A Weeklong Series

Deprivation Day 2: No TV? No Problem

Matthew Creamer Finds Jack Bauer on MySpace

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NEW YORK (AdAge.com) -- A national nightmare is over, and I'm not talking about Jack Bauer's latest bad day. Just minutes after filing yesterday's post, the recent episode of "The Sopranos" popped up on YouTube, divided into five 10-minute segments. For reasons that are unclear, the fourth segment, wherein A.J. tries to off himself, was missing. Happily, another user posted a five-minute clip of the suicide bid, meaning that I only ended up missing about four minutes of the episode.
Jack Bauer from Fox's '24'
Jack Bauer from Fox's '24' Credit: Fox

Interestingly, the episode was distributed courtesy of Million Movies Download.Com. Posting sliced-up episodes of "Saturday Night Live" and other shows seems to pretty much be the extent of this site's promotional strategy and it seems like a sound one, even if there are a few cease-and-desist letters in there. I e-mailed an HBO spokesman to see what they thought of this, but hadn't heard back at press time. Anyway, thanks a million, Million Movies Download.com, wherever you are.

I, the average Nielsen family

And now a comment on methodology that I should have addressed yesterday. Many readers have already asked why I don't just download all this stuff via the torrent networks that are distributing shows just hours after they air. The main reason is that I had planned trying to approximate the tech capabilities and know-how of what I imagine to be an average Nielsen family. Given that, at most, only 10% of internet users watch TV on the web, I thought I'd limit myself to computers and iPods and leave out the slightly more involved stuff like torrents or more expensive gear like Slingboxes. Also, using that stuff would make this frightfully easy, though it does occur to me that maybe that should be the point. (And I swear to all concerned, I'll get to Joost.)

The masses have great taste

This is what sucks about watching "The Daily Show" or "The Colbert Report" in the legal environs of a Viacom-owned website instead of YouTube. First, there are the ads, but I'll forgive that -- what with the need to make money and everything. Second, it makes me see stuff that just isn't funny, which, in the days before Viacom's aggressive monitoring of the site, rarely happened.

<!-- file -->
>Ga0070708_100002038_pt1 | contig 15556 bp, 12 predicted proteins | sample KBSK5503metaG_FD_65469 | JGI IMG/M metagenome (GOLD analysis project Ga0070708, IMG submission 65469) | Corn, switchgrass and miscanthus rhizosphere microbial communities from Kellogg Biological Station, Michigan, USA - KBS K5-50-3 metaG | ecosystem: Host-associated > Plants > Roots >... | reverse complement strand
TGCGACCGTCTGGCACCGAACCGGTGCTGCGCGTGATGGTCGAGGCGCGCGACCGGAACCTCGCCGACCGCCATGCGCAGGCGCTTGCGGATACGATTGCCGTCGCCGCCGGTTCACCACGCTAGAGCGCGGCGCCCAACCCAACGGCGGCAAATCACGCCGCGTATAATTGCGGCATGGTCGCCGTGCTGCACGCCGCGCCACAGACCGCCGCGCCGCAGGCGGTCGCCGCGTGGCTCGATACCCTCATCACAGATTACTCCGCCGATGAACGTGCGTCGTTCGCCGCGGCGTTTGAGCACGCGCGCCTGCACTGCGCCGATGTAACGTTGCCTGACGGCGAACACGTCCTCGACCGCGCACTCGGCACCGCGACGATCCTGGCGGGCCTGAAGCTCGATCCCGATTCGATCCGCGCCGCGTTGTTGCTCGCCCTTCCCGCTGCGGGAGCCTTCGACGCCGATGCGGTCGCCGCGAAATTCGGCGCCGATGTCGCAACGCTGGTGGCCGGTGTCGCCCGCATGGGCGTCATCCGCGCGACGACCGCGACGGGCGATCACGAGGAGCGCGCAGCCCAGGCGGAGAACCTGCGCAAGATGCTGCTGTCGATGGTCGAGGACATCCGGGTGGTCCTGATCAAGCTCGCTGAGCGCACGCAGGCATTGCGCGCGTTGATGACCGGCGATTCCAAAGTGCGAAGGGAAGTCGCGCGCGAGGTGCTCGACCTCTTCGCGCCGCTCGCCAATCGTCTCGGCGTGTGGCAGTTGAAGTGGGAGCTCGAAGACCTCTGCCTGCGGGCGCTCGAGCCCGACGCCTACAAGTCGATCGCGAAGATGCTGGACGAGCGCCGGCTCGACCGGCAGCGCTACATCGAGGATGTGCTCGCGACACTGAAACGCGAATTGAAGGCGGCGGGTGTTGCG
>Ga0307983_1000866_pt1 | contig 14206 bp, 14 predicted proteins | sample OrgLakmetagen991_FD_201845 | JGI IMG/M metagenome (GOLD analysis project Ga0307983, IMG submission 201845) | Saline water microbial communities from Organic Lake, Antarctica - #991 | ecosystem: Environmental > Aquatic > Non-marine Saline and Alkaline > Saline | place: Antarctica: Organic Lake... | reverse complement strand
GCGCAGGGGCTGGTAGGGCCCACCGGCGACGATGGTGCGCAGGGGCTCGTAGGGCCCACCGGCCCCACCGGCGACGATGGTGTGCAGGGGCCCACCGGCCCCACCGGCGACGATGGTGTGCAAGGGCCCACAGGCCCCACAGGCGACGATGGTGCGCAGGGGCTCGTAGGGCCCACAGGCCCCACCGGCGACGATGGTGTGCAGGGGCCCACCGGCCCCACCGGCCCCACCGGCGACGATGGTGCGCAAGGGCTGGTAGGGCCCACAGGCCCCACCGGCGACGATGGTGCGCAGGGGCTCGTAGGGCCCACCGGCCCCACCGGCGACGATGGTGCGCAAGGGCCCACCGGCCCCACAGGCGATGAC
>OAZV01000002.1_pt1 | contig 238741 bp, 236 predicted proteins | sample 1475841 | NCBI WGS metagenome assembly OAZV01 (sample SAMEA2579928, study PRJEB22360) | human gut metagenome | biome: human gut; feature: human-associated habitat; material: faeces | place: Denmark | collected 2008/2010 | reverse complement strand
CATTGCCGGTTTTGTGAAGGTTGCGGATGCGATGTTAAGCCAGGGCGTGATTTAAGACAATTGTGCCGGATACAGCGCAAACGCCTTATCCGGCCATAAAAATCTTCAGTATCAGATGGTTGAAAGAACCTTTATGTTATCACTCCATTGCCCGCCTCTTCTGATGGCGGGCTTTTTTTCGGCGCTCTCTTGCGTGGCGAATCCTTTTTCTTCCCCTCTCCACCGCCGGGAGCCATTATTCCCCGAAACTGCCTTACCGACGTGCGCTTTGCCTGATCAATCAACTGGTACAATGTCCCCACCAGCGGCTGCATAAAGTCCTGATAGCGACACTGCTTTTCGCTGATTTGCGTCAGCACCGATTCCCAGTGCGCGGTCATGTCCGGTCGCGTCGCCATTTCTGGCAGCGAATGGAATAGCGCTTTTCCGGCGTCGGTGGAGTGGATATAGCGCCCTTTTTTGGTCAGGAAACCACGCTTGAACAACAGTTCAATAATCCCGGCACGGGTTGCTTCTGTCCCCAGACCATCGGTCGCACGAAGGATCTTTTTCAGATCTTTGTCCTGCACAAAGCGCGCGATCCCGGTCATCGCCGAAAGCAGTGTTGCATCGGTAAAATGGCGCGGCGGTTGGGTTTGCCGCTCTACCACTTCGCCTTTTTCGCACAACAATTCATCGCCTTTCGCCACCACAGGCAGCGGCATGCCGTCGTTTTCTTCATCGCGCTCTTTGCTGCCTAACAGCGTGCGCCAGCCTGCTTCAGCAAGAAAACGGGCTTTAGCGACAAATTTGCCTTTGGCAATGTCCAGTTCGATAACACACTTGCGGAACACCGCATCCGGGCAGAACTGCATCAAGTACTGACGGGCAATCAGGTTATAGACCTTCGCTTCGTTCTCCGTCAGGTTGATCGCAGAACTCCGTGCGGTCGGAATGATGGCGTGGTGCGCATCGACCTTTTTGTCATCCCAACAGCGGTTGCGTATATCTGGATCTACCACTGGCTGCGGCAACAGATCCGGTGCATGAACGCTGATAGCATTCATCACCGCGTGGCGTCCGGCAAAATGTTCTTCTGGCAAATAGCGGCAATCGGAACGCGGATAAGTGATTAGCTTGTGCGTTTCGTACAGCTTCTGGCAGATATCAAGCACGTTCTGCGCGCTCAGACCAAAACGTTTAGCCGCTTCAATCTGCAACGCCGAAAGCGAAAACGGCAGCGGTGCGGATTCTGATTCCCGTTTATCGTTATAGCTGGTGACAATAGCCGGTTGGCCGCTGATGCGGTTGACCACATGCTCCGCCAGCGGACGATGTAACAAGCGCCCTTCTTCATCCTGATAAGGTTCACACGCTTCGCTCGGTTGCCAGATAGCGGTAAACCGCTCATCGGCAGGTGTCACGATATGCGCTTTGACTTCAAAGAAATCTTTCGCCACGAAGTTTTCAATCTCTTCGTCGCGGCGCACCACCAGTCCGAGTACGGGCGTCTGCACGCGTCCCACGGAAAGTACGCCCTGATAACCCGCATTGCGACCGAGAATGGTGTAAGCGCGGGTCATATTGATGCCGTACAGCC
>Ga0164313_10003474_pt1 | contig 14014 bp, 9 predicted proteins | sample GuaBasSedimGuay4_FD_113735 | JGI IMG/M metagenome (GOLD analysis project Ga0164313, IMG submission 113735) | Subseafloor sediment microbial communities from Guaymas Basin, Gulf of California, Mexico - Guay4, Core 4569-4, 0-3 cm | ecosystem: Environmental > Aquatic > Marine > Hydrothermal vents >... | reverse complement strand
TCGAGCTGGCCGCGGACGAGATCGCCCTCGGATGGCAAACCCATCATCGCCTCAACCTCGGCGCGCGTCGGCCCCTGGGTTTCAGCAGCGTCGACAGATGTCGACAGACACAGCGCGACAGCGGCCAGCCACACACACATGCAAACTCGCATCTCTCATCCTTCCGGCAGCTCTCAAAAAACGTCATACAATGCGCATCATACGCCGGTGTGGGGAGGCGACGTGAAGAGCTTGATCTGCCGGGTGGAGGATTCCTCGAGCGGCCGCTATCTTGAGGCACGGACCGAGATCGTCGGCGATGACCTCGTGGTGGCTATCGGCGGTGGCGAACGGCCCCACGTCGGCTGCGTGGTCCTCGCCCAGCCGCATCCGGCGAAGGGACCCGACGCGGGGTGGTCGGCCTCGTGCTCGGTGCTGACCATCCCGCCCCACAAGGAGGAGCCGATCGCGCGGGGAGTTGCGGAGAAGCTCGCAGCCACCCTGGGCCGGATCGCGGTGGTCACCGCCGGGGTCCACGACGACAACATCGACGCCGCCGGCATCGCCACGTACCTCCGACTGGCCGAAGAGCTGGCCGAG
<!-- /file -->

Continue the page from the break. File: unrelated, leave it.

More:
I've only recently realized that YouTube -- or, more accurately, its community -- acts as an incredible filter. I know attributing some level of distinction to the land of 9/11 conspiracy-laden comment boards may seem idiotic, but I'm serious. Having the masses decide what to post and then what to help make most-viewed works a lot better than some media company slapping a bunch of clips from its own shows online. That only results in me having to see quite possibly the worst Stewart segment of all time, an informative yet incredibly boring interview with Zaki Chehab.

Most video, and especially this kind of content, is better consumed in an on-demand way, as something to nibble at. And it would seem that a major challenge for the big media companies is to make any of the online plays a destination in and of themselves, especially without the intensity of the social-media experience that YouTube brings to bear. When there's an endless amount of content -- high-end news and entertainment bracketed by LOLCats, homemade music videos, and David Hasselhoff eating Wendy's while drunk -- some organizational system is necessary beyond the old-media principle of We Made It, So You'll Watch It.

Thank you, Fox

May sweeps brings us the season finale of "24" and a chance to tool around with Fox's offering, something I hadn't really done before. Besides mimimal commercial interruptions and a sharp HD picture, Fox On Demand's presentation of "24" offers great integration with News Corp. sibling MySpace. You actually watch the programming on a MySpace page dedicated to the show, which puts the community aspect front and center.

In March, when News Corp. and NBC announced their joint video project, there was a lot of reasonable skepticism that online TV has anything approaching a long-form future. I think this is mostly right, but the current experience offered by Fox gives some reason to believe otherwise. That's because it complements a TV-like experience with the interactivity of a video-sharing site. The ad environment, too, is nice and streamlined. For "24," there were just a few 15-second spots from Norwegian Cruise Line that really made the brand stand out. I may regret writing this, but with a relatively clutter-free atmosphere like this one that's never overbearing, you can almost imagine something of a future for interruptive marketing.

I'm not a huge fan of Fox's programming, with the main exception of "The Simpsons" and "24," but all in all this is a pretty great experience from the old-media firm that most clearly grasps what the future brings. I'm already looking forward to getting my Wall Street Journal/Fox Business Channel embedded in a MySpace page and seeing what kinds of pages those traders in the pit come up with.

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